Search and rescue trials

UMES

While search and rescue dogs are first and foremost used in life-saving operations, the International Rescue Dog Organisation has also organised a world championship in various disciplines, including area and rubble searches, tracking and water rescue.

  • Print
  • Increase text size Diminish text size

All competing dogs must complete two common test series:

- Obedience: including heeling on and off lead, adopting positions on command, standing still, retrieving, sociability with strangers and sending out.

- Dexterity: dealing with a series of unstable obstacles simulating real-life situations, such as tunnels, jumps and horizontal ladders.

Each team is judged on its performance in its preferred operational discipline:

- Searching for people under rubble: five people need to be found within forty minutes.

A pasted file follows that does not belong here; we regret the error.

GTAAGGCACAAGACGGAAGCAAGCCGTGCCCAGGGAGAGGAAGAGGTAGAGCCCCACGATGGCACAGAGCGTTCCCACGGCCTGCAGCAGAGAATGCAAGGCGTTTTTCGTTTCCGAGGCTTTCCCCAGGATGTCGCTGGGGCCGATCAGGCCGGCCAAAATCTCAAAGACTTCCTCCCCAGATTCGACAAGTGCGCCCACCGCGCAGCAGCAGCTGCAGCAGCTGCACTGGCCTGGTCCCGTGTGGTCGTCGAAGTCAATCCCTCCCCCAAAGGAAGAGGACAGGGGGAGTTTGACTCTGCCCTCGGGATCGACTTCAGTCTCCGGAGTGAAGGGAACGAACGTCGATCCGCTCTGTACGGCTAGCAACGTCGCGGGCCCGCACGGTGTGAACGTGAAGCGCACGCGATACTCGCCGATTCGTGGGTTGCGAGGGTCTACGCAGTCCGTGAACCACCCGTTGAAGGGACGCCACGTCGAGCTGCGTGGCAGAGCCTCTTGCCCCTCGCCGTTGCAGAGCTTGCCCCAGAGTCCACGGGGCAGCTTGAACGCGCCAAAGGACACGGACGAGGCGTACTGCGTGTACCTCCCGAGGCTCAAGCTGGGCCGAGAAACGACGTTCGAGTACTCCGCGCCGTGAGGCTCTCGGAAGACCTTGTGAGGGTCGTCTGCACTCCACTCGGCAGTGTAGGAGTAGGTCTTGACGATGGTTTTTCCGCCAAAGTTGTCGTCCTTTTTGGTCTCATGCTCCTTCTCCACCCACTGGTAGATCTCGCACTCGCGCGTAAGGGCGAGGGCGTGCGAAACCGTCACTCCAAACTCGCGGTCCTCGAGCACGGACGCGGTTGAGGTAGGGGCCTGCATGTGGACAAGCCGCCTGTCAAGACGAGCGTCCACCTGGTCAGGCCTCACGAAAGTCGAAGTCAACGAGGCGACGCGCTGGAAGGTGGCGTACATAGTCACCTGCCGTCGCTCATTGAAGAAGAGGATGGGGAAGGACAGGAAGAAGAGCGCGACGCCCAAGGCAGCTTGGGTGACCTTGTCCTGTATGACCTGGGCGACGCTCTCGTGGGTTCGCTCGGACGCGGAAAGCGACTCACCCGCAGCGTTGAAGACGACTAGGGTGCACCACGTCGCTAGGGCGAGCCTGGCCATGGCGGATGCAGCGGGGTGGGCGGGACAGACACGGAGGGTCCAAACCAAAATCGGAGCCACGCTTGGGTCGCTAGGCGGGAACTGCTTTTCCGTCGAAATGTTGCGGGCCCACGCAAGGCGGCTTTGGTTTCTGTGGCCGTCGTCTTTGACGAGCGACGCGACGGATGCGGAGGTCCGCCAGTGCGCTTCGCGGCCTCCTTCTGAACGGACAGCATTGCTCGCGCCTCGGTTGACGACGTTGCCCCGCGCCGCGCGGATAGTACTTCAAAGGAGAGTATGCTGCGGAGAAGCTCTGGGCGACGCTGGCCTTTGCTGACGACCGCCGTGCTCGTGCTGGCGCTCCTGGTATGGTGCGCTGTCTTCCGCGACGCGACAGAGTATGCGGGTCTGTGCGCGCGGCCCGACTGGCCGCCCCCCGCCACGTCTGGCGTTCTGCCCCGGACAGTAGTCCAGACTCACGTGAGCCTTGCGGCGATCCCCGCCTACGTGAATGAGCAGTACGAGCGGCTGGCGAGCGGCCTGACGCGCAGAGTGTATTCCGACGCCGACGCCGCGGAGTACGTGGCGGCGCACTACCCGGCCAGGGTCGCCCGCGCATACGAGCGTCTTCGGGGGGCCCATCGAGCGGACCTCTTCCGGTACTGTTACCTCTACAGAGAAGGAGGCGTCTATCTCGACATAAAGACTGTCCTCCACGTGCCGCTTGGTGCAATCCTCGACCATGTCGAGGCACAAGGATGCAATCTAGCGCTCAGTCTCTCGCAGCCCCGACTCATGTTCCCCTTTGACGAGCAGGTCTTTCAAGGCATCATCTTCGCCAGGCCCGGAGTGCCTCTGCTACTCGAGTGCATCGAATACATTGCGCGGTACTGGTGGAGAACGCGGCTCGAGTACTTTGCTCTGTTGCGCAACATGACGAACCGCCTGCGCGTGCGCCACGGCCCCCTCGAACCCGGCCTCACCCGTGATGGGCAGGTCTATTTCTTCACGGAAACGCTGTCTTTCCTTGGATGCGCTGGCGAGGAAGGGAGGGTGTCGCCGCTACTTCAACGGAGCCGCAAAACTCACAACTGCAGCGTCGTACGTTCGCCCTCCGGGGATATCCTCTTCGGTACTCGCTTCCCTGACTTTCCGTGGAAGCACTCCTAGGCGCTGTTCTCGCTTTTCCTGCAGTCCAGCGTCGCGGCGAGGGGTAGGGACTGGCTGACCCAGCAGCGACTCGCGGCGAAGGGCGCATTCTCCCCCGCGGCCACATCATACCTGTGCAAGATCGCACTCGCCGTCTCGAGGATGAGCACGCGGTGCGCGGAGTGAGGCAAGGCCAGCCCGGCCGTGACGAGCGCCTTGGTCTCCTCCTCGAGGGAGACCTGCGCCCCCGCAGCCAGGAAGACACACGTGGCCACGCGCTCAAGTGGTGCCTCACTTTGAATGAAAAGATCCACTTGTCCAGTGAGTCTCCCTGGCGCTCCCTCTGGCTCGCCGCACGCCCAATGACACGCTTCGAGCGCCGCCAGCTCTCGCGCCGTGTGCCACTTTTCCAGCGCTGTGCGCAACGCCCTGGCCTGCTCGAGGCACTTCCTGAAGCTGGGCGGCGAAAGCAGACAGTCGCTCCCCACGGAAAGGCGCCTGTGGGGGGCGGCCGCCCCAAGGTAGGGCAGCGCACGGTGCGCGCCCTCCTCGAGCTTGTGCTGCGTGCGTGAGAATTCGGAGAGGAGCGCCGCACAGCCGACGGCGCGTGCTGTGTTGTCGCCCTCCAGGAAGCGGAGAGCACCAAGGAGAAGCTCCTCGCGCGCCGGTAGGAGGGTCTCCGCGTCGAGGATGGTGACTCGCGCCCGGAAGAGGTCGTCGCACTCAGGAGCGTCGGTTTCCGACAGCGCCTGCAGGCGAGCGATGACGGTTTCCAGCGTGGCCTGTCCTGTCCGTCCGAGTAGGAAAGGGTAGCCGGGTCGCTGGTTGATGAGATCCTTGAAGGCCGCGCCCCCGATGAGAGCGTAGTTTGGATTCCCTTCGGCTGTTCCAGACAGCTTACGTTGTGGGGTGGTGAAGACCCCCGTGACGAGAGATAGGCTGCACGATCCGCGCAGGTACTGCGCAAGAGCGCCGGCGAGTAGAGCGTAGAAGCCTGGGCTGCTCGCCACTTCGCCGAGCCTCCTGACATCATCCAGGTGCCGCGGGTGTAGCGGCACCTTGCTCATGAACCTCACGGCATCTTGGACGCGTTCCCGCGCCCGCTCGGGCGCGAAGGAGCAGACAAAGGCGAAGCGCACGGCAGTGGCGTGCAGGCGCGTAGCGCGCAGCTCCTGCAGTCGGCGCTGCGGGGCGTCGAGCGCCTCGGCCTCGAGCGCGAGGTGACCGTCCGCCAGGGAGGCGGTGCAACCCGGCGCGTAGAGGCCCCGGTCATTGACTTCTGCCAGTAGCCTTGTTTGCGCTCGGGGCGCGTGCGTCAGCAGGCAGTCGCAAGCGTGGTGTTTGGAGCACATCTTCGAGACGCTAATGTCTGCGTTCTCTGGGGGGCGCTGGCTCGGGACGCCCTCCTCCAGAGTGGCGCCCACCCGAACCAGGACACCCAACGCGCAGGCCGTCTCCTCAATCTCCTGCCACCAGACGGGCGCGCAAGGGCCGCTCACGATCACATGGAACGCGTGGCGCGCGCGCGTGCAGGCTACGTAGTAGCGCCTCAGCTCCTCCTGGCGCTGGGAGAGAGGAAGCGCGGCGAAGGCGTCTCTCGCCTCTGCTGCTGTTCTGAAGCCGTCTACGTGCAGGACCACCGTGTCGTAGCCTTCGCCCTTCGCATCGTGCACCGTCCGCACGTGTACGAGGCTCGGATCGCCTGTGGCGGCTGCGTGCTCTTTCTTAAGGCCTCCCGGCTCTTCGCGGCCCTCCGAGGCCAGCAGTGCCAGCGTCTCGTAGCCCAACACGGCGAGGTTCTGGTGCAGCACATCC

- Searching for missing persons without scent: five people lost in woods or injured must be found within forty minutes.

- Searching for missing persons with scent: the dog must follow a trail and find five objects dropped by the victim and then find the victim.

- Water rescue.

This competitive side to a highly professionalised discipline (search and rescue dogs are most often trained and used by police, military, emergency services and mountain rescue teams) brings together teams from about fifteen countries every year, enabling them to share their training methods. Obviously, success in competition does not guarantee success in real-life situations.

UMES
  • Print
  • Back to top
Attribute Type Value
//
Search and rescue trials
    Search and rescue trials

    Related medias

    Related articles